Most tree tappers know that the sap flows best in the late winter, when the nights are below freezing and the days are above freezing. What is not commonly known (by non-botanists) is how the sap actually flows. During the late winter and early spring of each year, the water inside the tree has greater pressure in the roots than at the crown of the tree. This greater pressure pushes the water up toward the crown, carrying some of the sugars that were stored in the tree roots. Since this internal water pressure is higher than the atmospheric pressure, any hole in the tree bark will allow sap to flow out of the tree rather than continuing to flow through the tree.

How to tap a tree

Drill a hole through the bark, about 2 inches into the sapwood, angling the hole upward. Any reasonably sized drill bit can work, but many folks go with a 7/16 inch hole, which matches the commercially available tree taps known as spiles. Once you’ve drilled your hole, you can hammer in a spile and hang a bucket or jug on it to collect the sap.

If you can’t find a supplier for spiles, use whatever you have. Half-inch vinyl tubing works well, as will bamboo, PVC pipe and metal pipe pieces. All you really need is something to channel the sap to drip into your container. Plastic drinking water jugs are fine for sap collecting, as are the classic little metal buckets. In recent years, I’ve started using plastic vinegar jugs. These vinegar jugs are thicker walled and stronger than water jugs. This keeps your jugs from bursting due to freeze expansion. Does tapping hurt the tree? In short, the answer is no, as long as you don’t plunge your tap deeper than 2.5 inches, where it is possible to hit the heart of the tree.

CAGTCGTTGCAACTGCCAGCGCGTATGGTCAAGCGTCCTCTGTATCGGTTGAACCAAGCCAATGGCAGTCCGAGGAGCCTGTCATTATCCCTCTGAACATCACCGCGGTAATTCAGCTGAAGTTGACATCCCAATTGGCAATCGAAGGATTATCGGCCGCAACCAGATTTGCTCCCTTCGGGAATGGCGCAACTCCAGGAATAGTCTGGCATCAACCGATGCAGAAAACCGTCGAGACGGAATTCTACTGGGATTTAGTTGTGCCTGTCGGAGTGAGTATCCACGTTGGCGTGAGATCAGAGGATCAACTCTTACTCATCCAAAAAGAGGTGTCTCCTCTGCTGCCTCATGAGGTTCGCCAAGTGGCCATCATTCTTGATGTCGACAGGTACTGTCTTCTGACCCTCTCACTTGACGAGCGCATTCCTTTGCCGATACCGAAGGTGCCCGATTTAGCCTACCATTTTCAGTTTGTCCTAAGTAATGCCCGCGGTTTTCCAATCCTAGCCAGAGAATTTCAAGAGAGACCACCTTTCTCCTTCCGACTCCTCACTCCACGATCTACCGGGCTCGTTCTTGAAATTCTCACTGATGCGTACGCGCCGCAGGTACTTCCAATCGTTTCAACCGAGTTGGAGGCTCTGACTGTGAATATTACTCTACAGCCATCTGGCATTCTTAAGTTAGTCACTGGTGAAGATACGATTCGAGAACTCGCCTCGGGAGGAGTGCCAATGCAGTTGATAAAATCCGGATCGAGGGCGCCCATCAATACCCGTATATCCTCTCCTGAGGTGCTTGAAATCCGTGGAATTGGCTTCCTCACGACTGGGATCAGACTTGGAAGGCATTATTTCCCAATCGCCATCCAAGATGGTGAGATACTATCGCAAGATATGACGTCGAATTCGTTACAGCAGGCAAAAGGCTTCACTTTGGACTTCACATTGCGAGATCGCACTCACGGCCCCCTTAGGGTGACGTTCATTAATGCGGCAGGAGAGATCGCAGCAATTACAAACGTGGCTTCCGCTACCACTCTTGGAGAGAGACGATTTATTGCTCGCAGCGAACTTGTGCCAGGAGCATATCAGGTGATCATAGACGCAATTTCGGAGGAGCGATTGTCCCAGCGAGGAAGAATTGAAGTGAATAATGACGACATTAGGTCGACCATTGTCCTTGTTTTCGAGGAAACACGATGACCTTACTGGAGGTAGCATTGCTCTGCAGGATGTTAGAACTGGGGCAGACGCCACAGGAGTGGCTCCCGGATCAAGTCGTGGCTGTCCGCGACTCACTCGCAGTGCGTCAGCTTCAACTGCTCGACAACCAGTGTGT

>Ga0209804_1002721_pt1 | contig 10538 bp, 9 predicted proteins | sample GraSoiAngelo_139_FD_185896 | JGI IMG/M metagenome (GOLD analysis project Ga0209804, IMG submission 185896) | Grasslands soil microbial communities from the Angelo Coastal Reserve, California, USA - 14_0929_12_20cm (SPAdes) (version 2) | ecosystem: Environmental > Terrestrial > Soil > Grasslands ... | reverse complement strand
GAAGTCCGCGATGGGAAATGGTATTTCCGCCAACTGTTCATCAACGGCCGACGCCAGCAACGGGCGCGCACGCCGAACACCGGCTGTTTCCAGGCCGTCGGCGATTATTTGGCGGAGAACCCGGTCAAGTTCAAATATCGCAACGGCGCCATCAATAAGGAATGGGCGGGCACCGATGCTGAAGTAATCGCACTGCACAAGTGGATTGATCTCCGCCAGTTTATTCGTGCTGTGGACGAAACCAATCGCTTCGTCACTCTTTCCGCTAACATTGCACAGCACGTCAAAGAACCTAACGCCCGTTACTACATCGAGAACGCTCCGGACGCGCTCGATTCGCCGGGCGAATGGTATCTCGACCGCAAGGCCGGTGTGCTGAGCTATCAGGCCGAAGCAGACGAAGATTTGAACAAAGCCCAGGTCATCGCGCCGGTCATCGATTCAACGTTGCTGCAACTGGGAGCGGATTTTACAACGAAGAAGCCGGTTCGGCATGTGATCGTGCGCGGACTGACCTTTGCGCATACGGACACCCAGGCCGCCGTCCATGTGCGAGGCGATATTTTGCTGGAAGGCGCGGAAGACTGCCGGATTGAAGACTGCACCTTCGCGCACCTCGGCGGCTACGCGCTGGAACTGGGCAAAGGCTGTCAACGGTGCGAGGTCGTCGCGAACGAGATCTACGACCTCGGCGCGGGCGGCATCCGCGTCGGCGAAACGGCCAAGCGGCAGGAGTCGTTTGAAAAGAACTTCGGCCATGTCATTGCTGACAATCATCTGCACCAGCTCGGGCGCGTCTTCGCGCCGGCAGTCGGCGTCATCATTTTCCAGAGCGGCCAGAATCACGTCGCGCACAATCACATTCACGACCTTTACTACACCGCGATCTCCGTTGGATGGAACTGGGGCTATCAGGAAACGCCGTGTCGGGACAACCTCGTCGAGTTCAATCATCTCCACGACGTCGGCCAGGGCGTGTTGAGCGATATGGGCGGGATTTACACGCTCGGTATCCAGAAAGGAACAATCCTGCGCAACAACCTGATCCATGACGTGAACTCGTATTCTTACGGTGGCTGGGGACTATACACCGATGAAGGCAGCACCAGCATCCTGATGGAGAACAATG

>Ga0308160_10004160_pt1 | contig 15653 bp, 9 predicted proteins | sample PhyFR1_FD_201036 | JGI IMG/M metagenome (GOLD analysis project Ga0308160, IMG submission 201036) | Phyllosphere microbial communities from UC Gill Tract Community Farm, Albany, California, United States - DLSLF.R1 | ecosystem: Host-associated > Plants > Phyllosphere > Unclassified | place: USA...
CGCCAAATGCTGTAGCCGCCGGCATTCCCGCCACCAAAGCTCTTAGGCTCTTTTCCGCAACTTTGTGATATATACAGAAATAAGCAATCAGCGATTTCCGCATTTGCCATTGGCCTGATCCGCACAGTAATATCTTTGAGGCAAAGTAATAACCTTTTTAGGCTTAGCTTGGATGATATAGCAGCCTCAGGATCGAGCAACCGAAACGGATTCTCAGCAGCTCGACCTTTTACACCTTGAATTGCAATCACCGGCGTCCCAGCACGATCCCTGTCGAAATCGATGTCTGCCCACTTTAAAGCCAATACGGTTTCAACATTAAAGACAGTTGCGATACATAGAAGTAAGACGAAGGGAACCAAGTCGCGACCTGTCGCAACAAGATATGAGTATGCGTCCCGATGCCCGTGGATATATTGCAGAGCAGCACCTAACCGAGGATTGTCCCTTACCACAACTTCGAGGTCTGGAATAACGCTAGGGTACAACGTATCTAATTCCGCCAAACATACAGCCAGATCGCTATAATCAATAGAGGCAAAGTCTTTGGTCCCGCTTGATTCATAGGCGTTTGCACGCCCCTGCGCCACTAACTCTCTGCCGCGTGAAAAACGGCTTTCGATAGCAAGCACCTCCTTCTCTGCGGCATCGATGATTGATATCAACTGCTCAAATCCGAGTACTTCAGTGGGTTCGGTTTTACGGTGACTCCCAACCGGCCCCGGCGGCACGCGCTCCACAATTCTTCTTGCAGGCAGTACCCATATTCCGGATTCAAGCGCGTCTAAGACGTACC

Choose your trees for maple syrup and more

Maple syrup is certainly the main tree sap sweetener in the world, and it’s known and exported worldwide. The sugar maple isn’t the only tree species that can provide us with tasty syrup. Sycamore trees (Platanus occidentalis), birch trees (the genus Betula), and hickories (the genus Carya) can also be tapped for drinking water or boiled for syrup. Black birch is particularly delicious, with a rich flavor similar to wintergreen.

Walnut trees (the genus Juglans) are another option. These can be tapped for drinking water at the end of winter, or the sap can be collected and boiled down into syrup. Here’s the odd issue, though. Walnut trees have a small amount of iodine in the nuts and in their sap. When reduced and concentrated, the finished walnut syrup is sweet, but it also bears a slight bitterness that is briny, kelp-like and almost fishy (from the iodine). For that reason, walnut syrup is not particularly popular and is regarded as inferior to maple. But if you’re looking for something different and you use fish sauce in your cooking on a regular basis, you might like it. Otherwise, you may want to skip the walnuts for syrup production (and you’ll definitely want to skip them if you’re allergic to walnuts and other tree nuts).